Hydraulic Clutch System Repair
Clutch giving you a hard time? Let's look into diagnosing loose pedals, hard to engage gears and mushy pedal feel. The clutch master and/or slave could be your problem!
What is needed?
- Socket Set
- Wrench Set
- Empty Container
- Jack & Jack Stands
- DOT3 or greater Brake Fluid
- Locate the slave cylinder on the side of the transmission (GTS=Right side / SR5=Left side) the slave cylinder will have a bleeder valve (circled in green). Use your wrench to loosen this valve. Your assistant will manage the pedal; simply pump the pedal until all the fluid has left the system. It is helpful to have a clear tube you can connect to the valve; this will allow you to direct the draining fluid.
Slave Cyl. Replace
- After the system is drained, remove the two bolts that hold the slave cylinder in place. Follow by removing the soft line. Once the old unit is removed, replace the new unit by installing in reverse order. Take care when removing/replacing the clutch line. The threads are often soft and can be stripped very easily.
Master Cyl. Removal Prep.
- With the slave cylinder replaced it is now time to begin removing the master cylinder. Begin by removing/loosening all bolts on the brake booster. You will need to slide the booster forward to allow ample room for access to the nuts on the master cylinder. All four nuts can be found by following the brake pedal up to the firewall. (Tip: Use a swivel bit for your ratchet and use a small handled ratchet)
Master Cyl. Removal
- Remove the pin from the fork that connects the master cylinder to the clutch pedal. The pin is held on with a cotter pin and just needs to be pulled downward and the locking pin can then be pulled out.
On the left side tucked in the corner is a 12mm nut that anchors the clutch master from the inside, remove the nut.
Master Cyl. Removal
- After removal of old unit, install the new unit in reverse order.
- After the new unit is installed, bleed the system. This is done by leaving the bleeder valve on the slave cyl open and filling the master cyl as an assistant pumps pedal to allow the system to fill. Follow up by bleeding the system entirely.
Remember, brake fluid is nasty on paint and skin/eyes etc. If you get some anywhere on the car or on yourself, clean it off thoroughly and quickly.
To bleed a Hydraulic the system, simply use these steps:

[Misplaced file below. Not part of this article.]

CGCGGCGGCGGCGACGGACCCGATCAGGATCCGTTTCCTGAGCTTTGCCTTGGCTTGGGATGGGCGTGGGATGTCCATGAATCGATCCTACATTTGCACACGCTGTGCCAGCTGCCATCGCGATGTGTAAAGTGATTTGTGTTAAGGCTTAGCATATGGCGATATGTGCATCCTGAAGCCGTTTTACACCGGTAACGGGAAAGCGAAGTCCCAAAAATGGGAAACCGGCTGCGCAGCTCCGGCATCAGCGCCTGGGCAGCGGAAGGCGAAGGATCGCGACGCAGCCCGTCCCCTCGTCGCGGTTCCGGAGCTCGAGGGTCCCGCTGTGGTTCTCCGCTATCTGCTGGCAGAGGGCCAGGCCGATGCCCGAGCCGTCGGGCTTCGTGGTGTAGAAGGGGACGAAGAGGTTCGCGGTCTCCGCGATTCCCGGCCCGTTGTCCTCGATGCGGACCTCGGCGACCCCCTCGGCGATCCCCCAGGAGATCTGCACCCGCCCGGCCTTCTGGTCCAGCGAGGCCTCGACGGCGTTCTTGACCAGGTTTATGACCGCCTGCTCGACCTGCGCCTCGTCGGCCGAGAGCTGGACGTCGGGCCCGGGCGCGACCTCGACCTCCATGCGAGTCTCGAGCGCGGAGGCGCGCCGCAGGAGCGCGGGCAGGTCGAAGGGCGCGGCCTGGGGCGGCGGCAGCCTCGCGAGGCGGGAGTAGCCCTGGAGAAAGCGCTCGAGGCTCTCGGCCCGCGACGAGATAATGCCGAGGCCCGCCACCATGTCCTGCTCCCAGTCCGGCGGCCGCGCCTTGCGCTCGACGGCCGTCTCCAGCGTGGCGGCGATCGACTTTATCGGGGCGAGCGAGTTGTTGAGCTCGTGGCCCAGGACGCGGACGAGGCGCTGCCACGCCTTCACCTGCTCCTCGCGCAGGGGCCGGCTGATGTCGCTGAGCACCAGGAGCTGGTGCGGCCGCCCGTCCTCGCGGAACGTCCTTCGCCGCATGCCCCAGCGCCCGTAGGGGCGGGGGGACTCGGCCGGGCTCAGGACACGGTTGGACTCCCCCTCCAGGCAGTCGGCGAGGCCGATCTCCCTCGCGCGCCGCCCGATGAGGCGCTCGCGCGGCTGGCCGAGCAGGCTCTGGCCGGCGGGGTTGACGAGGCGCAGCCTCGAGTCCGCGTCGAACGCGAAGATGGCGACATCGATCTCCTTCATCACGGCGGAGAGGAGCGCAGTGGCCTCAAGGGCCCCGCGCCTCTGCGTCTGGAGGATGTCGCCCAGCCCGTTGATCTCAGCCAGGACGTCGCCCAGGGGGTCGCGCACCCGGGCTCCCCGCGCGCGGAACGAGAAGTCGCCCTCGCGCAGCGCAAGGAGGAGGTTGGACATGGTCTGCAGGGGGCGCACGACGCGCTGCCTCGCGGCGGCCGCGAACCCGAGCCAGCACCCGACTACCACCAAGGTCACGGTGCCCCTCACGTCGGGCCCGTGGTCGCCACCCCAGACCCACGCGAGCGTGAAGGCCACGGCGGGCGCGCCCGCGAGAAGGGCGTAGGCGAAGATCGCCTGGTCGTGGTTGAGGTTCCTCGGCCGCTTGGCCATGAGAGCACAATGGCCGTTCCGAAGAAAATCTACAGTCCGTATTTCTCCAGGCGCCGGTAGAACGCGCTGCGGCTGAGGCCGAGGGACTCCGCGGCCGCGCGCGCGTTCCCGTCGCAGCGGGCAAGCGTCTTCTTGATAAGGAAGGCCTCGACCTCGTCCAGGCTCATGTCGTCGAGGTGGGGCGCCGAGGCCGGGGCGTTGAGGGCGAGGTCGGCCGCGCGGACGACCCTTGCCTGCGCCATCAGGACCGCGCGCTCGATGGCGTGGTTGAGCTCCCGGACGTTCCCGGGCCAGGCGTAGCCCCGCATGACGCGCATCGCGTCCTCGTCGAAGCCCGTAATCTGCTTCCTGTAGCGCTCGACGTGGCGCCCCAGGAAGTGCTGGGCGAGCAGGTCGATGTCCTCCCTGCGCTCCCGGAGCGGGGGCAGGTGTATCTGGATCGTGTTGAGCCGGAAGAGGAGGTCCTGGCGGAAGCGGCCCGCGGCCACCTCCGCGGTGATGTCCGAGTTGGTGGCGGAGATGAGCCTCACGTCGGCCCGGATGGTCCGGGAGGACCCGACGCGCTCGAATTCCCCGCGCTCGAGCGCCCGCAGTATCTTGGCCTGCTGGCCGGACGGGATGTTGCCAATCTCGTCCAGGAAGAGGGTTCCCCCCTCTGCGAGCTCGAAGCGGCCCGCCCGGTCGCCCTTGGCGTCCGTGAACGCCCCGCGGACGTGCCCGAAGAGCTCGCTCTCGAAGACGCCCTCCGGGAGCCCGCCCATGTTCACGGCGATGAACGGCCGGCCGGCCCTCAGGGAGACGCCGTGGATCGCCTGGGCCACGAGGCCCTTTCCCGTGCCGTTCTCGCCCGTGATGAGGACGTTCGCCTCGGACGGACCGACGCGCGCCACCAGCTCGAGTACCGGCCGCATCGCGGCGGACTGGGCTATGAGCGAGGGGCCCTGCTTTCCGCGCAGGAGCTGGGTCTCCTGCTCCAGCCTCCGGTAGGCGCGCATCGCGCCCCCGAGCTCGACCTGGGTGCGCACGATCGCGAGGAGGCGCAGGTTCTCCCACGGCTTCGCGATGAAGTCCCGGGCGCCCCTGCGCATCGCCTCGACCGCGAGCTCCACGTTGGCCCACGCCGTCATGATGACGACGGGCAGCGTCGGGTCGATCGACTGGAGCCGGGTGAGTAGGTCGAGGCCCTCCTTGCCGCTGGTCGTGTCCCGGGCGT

#1) Build pressure by pumping the pedal (5-10 pumps)
#2) Hold the pedal to the floor.
#3) Loosen bleeder valve valve 1/2 - 3/4 turn (Overturn and air can enter through the threads)
#4) Watch the fluid coming out for air.
#5) Close Valve
--Repeat until the fluid coming out of the valve is pure liquid and no air. Remember to check the master cyl. reservoir often to ensure that you don't run out of fluid and allow air to enter the system again.
To explain why you are doing this in case you don't understand; the system is full of this fluid, when you depress the clutch you are driving a piston in the master cylinder that is creating a build in pressure. The only other moving part in this system is the slave cylinder. This cylinder has a piston in it that will drive outward when the pressure in built, the exposed end of the piston rests against the clutch fork and this fork has the throw out bearing on and this goes onto releasing the clutch. If air is in the system, when the initial piston moves, the only thing that moves are the air bubbles. The air moves much more freely then the fluid and it will not move the piston in the slave cylinder. Thus not driving the throw out bearing to pressure plate.
So if you have air in it for whatever reason, this is why you bleed it, to introduce more fluid into the system and keep it full while at the same time forcing the air bubbles out. So when you pump the pedal it drives all the air bubbles together and when it's held the pressure is released by the opening of the valve and the air will come out.
Clutch Master Cylinder; Exploded:
Clutch Slave Cylinder; Exploded:
Toyota OEM Clutch Master Cylinder; GTS PartNumbers:
Clutch Slave Cyl. - 31470-12050
Clutch Master Cyl. Zenki - 31410-12092
Clutch Master Cyl. Kouki - 31410-12182
Note when purchasing:
The Zenki and Kouki Clutch Masters' are different, Kouki had a bushing in line with the rod that drove the piston, thus preventing an annoying squeak that often comes from Zenki master cyl. Remember this when making your purchase!